Titanite is a very rare calcium titanium silicate that is an important ore of titanium. It is also called Sphene. Its crystals are very rare, brilliant, and sparkle like diamond. Titanite is frequently called by the name Sphene, which was the more popular term for this mineral prior to 1982. In 1982, the IMA adopted the official name as Titanite and discredited Sphene.
Titanite is a mineral with a hardness of 5 out of 10 on the Mohs scale of mineral hardness. These Monoclinicly structured gems are made of calcium titanium silicate, their full chemical compound being CaTiSiO5. Trace impurities of iron and aluminium are typically present. Also commonly present are rare earth metals including cerium and yttrium; calcium may be partly replaced by thorium.
Titanite is known for its high luster and dispersion rate. This result in transparent Titanite crystals being brilliant, and opaque Titanite being highly reflective. It is also pleochroic, with different transparent crystals exhibiting different hues when viewed at different angles.
Production and Properties of Titanite
Titanite is named for its titanium content. Its alternate name Sphene is named from the Greek term “sphenos”, which means wedge, in allusion to the typical wedge-shaped crystals exhibited by this mineral. These crystals are typically sphenoid in habit and are often twinned. Possessing a subadamantine tending to slightly resinous luster, titanite has a hardness of 5.5 and a weak cleavage. Its specific gravity varies between 3.52 and 3.54. Titanite’s refractive index is 1.885-1.990 to 1.915-2.050 with a strong birefringence of 0.105 to 0.135 (biaxial positive) ; under the microscope this leads to a distinctive high relief which combined with the common yellow-brown colour and lozenge-shape cross-section makes the mineral easy to identify.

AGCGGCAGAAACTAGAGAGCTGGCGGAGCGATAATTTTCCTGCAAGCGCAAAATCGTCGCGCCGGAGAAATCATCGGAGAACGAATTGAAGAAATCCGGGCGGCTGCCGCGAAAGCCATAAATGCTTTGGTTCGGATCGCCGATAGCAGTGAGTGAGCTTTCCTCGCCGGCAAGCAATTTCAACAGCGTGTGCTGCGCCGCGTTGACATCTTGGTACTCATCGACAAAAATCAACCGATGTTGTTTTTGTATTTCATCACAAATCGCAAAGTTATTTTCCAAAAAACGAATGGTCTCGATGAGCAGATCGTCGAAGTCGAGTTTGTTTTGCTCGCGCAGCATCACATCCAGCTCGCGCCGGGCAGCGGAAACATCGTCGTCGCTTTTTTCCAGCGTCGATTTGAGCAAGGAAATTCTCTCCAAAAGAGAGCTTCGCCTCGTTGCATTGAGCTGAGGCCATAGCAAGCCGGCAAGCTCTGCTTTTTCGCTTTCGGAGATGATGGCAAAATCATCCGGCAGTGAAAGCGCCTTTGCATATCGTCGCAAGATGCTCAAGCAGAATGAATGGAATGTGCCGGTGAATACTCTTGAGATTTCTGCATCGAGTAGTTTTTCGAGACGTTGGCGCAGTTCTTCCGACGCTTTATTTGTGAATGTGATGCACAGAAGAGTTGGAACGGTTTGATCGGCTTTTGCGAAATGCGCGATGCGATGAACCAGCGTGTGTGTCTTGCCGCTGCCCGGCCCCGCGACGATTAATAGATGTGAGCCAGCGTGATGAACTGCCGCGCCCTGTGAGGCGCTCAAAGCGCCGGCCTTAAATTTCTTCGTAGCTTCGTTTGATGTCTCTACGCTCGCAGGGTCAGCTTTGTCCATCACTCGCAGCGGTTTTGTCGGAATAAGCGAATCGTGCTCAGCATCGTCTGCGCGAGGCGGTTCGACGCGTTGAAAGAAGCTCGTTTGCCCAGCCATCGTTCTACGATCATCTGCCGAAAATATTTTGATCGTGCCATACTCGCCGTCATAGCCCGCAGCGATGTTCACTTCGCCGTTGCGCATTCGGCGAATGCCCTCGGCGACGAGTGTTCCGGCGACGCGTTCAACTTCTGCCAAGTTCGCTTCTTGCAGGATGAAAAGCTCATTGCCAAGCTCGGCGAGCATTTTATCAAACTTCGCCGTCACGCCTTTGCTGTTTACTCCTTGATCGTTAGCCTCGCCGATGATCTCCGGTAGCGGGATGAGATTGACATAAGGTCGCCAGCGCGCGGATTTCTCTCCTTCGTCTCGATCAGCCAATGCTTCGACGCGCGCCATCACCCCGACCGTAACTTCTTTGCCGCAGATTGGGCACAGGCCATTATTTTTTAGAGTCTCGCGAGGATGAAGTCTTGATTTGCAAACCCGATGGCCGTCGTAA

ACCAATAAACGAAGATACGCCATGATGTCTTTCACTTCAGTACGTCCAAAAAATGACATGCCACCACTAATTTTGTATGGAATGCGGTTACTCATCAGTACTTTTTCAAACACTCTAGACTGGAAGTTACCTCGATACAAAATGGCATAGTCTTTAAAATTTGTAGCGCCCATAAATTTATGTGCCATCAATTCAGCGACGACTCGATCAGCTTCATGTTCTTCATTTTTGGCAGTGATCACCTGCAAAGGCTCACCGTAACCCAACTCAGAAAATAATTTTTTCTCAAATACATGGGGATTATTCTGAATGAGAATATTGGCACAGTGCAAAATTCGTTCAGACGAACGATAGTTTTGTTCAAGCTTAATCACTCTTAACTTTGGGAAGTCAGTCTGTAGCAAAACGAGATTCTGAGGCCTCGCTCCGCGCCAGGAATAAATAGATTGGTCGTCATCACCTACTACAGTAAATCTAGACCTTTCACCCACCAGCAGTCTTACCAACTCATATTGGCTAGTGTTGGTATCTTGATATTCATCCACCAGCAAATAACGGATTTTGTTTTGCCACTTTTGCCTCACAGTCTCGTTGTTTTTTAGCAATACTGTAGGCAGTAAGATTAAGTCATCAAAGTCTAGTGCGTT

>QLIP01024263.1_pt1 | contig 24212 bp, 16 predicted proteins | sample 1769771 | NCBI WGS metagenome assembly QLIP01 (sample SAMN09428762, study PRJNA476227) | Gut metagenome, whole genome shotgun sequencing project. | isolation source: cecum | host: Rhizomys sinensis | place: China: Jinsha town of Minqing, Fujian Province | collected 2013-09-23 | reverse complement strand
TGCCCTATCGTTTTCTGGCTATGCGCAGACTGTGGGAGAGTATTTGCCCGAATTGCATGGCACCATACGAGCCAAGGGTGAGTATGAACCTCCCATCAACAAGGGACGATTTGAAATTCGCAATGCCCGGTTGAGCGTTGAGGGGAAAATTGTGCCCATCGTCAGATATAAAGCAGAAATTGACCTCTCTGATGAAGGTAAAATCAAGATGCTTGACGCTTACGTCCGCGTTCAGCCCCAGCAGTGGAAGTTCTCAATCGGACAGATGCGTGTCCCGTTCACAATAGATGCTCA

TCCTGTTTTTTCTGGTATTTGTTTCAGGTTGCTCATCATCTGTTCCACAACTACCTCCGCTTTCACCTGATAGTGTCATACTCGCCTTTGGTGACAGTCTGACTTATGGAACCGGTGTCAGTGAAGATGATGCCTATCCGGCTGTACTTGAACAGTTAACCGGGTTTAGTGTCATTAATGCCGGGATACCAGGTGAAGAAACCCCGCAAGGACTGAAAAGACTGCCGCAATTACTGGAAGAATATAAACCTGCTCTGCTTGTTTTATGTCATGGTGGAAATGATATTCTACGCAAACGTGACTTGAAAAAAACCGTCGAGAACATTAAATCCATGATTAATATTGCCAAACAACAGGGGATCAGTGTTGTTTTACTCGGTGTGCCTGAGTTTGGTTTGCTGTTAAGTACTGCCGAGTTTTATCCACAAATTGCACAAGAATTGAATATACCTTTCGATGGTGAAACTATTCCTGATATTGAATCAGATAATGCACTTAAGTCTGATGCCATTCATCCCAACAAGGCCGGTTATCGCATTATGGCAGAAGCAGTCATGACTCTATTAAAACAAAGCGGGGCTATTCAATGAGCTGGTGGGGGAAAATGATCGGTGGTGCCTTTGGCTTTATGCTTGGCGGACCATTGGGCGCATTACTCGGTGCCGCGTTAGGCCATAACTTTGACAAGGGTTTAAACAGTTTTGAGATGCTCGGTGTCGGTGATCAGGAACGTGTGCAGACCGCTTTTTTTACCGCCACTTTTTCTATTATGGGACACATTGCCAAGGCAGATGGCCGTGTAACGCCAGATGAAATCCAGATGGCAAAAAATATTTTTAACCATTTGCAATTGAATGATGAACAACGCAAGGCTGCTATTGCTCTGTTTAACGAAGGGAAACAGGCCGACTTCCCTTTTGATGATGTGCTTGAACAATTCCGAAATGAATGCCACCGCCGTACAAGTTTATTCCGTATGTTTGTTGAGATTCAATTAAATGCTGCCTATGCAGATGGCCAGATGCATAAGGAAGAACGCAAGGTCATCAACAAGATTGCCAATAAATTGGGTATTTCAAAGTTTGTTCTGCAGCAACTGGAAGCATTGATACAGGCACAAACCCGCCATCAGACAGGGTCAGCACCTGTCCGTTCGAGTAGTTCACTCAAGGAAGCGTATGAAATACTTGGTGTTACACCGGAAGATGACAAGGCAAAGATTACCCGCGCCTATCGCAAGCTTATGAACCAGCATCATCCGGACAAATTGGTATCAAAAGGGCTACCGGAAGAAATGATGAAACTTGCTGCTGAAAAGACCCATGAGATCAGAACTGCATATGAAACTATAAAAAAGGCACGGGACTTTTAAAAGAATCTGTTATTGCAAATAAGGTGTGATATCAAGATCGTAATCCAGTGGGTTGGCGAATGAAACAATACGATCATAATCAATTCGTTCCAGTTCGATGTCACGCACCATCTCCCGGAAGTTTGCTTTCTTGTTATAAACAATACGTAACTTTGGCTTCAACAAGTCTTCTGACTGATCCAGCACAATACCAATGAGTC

It is hard, heavy and has distinct cleavage. The crystals are brilliant but comparatively soft. It is transparent or translucent with adamantine to resinous luster. Some deeply colored varieties display marked trichroism, and will exude a range of colors when light is beamed on it. Other varieties of titanite/sphene may be opaque. It dissolves partially in hydrochloric acid, and completely in sulfuric acid. If hydrogen peroxide is added, the solution turns yellow (titanium). It fuses fairly easily, giving dark yellow glass.
Titanite is an accessory mineral common in many acid and intermediate igneous rocks, and in gneisses, mica schists, and amphibolites. It also occurs in limestones that have had contact with magmatic rock, and in low-temperature hydrothermal veins. The largest crystals are found in rodingites and nepheline syenite pegmatites. It is also found in alluvial sand areas.
It occurs in the USA in New York and New Jersey. In Italy it is also found at Alpe Devero (Domodossola), in Val Malenco (Sondrio), at Prali in Cal Germanasca (Turin), and in pyroclastic material spewed by Mount Vesuvius and the volcanoes of Lazio. Pink titanite occurs at Saint-Marcel in Val d’Aosta (Italy), associated with other manganese minerals (diopside, piedmontite, etc.) Transparent orange sphene has been found in Myanmar.
Applications of Titanite
The mineral is not widely used in jewellery, because the clear, green, yellow or brownish stones used as gems are rare. And because of its low hardness, it cannot take a lot of knocks, so it is usually set in earrings and pendants. The clear and attractive colored varieties have a very intense fire that displays multiple colors under direct light, and are cut as cabochons or faceted into very valuable gems, and are very popular with both collectors and scientists. Dark-colored natural stones are made lighter by heat treatment.
Zoning is typical in titanite. It is prized for its exceptional dispersive power (0.051, B to G interval) which exceeds that of diamond. Jewelry use of titanite is limited, both because the stone is uncommon in gem quality and is relatively soft. Titanite can also be used as a U-Pb geochronometer, specifically in metamorphic terranes.